Some applications need sensitive information, such as passwords and user names, that you do not want developers to have.

As an administrator, you can use Secret objects to provide this information without exposing that information in clear text.

Understanding secrets

The Secret object type provides a mechanism to hold sensitive information such as passwords, OpenShift Container Platform client configuration files, private source repository credentials, and so on. Secrets decouple sensitive content from the pods. You can mount secrets into Containers using a volume plug-in or the system can use secrets to perform actions on behalf of a pod.

Key properties include:

  • Secret data can be referenced independently from its definition.

  • Secret data volumes are backed by temporary file-storage facilities (tmpfs) and never come to rest on a node.

  • Secret data can be shared within a namespace.

YAML Secret Object Definition
apiVersion: v1
kind: Secret
metadata:
  name: test-secret
  namespace: my-namespace
type: Opaque (1)
data: (2)
  username: dmFsdWUtMQ0K (3)
  password: dmFsdWUtMg0KDQo=
stringData: (4)
  hostname: myapp.mydomain.com (5)
1 Indicates the structure of the secret’s key names and values.
2 The allowable format for the keys in the data field must meet the guidelines in the DNS_SUBDOMAIN value in the Kubernetes identifiers glossary.
3 The value associated with keys in the data map must be base64 encoded.
4 Entries in the stringData map are converted to base64 and the entry will then be moved to the data map automatically. This field is write-only; the value will only be returned via the data field.
5 The value associated with keys in the stringData map is made up of plain text strings.

You must create a secret before creating the pods that depend on that secret.

When creating secrets:

  • Create a secret object with secret data.

  • Update the pod’s service account to allow the reference to the secret.

  • Create a pod, which consumes the secret as an environment variable or as a file (using a secret volume).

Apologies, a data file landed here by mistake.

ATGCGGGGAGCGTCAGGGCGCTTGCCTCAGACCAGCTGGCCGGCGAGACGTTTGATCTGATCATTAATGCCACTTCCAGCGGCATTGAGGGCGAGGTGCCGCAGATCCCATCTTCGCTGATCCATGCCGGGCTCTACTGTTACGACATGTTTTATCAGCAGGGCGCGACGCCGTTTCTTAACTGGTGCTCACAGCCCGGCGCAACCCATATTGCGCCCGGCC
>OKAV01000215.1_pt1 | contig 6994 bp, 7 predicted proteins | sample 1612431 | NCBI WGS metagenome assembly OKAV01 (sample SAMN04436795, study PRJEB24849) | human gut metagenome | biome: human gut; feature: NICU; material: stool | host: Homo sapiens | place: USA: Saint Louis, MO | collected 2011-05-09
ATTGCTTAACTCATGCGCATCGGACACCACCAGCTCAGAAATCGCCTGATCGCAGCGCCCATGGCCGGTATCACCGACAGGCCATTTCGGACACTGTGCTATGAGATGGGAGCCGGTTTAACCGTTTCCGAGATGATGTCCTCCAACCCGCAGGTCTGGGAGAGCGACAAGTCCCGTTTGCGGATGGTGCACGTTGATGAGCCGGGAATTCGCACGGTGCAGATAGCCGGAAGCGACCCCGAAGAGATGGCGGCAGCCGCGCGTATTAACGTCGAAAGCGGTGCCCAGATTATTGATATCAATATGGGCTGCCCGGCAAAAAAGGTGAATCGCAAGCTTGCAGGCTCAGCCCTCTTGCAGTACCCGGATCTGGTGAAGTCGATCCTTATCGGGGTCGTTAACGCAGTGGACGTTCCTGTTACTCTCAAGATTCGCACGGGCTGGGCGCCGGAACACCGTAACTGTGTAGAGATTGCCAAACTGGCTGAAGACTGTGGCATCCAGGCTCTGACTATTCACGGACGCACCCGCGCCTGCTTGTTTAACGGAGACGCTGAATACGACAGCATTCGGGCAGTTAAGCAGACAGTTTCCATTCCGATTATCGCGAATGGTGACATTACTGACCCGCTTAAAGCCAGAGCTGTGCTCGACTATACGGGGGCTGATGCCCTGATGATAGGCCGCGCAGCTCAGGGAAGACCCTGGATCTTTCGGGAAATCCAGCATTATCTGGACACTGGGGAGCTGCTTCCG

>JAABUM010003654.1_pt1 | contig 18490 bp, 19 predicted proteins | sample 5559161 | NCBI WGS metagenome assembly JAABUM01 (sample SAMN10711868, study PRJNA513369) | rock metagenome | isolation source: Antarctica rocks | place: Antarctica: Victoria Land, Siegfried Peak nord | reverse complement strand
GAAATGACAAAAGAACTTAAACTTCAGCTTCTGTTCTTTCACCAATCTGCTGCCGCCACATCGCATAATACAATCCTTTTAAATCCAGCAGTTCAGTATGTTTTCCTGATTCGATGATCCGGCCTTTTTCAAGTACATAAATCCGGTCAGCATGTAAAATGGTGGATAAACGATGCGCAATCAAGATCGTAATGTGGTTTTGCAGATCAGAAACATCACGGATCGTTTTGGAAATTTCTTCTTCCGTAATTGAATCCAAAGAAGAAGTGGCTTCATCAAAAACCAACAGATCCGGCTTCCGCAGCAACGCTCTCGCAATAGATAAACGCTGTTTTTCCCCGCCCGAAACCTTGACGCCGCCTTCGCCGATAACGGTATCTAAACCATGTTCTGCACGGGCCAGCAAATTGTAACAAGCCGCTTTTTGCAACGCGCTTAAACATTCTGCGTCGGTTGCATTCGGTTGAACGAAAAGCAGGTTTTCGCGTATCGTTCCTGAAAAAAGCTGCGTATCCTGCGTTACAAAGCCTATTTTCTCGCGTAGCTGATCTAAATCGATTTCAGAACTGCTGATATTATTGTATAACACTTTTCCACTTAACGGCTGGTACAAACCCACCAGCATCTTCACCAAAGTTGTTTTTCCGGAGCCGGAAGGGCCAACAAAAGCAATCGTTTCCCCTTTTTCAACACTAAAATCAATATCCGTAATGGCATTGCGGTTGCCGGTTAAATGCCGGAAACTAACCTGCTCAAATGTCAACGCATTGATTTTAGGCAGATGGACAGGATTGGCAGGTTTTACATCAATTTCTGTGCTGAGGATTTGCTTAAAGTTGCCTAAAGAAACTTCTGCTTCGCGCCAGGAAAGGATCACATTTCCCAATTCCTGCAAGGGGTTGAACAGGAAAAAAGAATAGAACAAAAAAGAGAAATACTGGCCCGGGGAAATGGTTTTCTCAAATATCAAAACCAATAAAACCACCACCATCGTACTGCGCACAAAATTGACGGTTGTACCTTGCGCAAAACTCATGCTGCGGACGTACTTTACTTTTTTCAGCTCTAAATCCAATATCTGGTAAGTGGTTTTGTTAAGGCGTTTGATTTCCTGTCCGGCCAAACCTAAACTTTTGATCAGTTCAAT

Types of secrets

The value in the type field indicates the structure of the secret’s key names and values. The type can be used to enforce the presence of user names and keys in the secret object. If you do not want validation, use the opaque type, which is the default.

Specify one of the following types to trigger minimal server-side validation to ensure the presence of specific key names in the secret data:

  • kubernetes.io/service-account-token. Uses a service account token.

  • kubernetes.io/basic-auth. Use with Basic Authentication.

  • kubernetes.io/ssh-auth. Use with SSH Key Authentication.

  • kubernetes.io/tls. Use with TLS certificate authorities.

Specify type: Opaque if you do not want validation, which means the secret does not claim to conform to any convention for key names or values. An opaque secret, allows for unstructured key:value pairs that can contain arbitrary values.

You can specify other arbitrary types, such as example.com/my-secret-type. These types are not enforced server-side, but indicate that the creator of the secret intended to conform to the key/value requirements of that type.

For examples of different secret types, see the code samples in Using Secrets.

Example secret configurations

The following are sample secret configuration files.

YAML Secret That Will Create Four Files
apiVersion: v1
kind: Secret
metadata:
  name: test-secret
data:
  username: dmFsdWUtMQ0K     (1)
  password: dmFsdWUtMQ0KDQo= (2)
stringData:
  hostname: myapp.mydomain.com (3)
  secret.properties: |-     (4)
    property1=valueA
    property2=valueB
1 File contains decoded values.
2 File contains decoded values.
3 File contains the provided string.
4 File contains the provided data.
YAML of a Pod Populating Files in a Volume with Secret Data
apiVersion: v1
kind: Pod
metadata:
  name: secret-example-pod
spec:
  containers:
    - name: secret-test-container
      image: busybox
      command: [ "/bin/sh", "-c", "cat /etc/secret-volume/*" ]
      volumeMounts:
          # name must match the volume name below
          - name: secret-volume
            mountPath: /etc/secret-volume
            readOnly: true
  volumes:
    - name: secret-volume
      secret:
        secretName: test-secret
  restartPolicy: Never
YAML of a Pod Populating Environment Variables with Secret Data
apiVersion: v1
kind: Pod
metadata:
  name: secret-example-pod
spec:
  containers:
    - name: secret-test-container
      image: busybox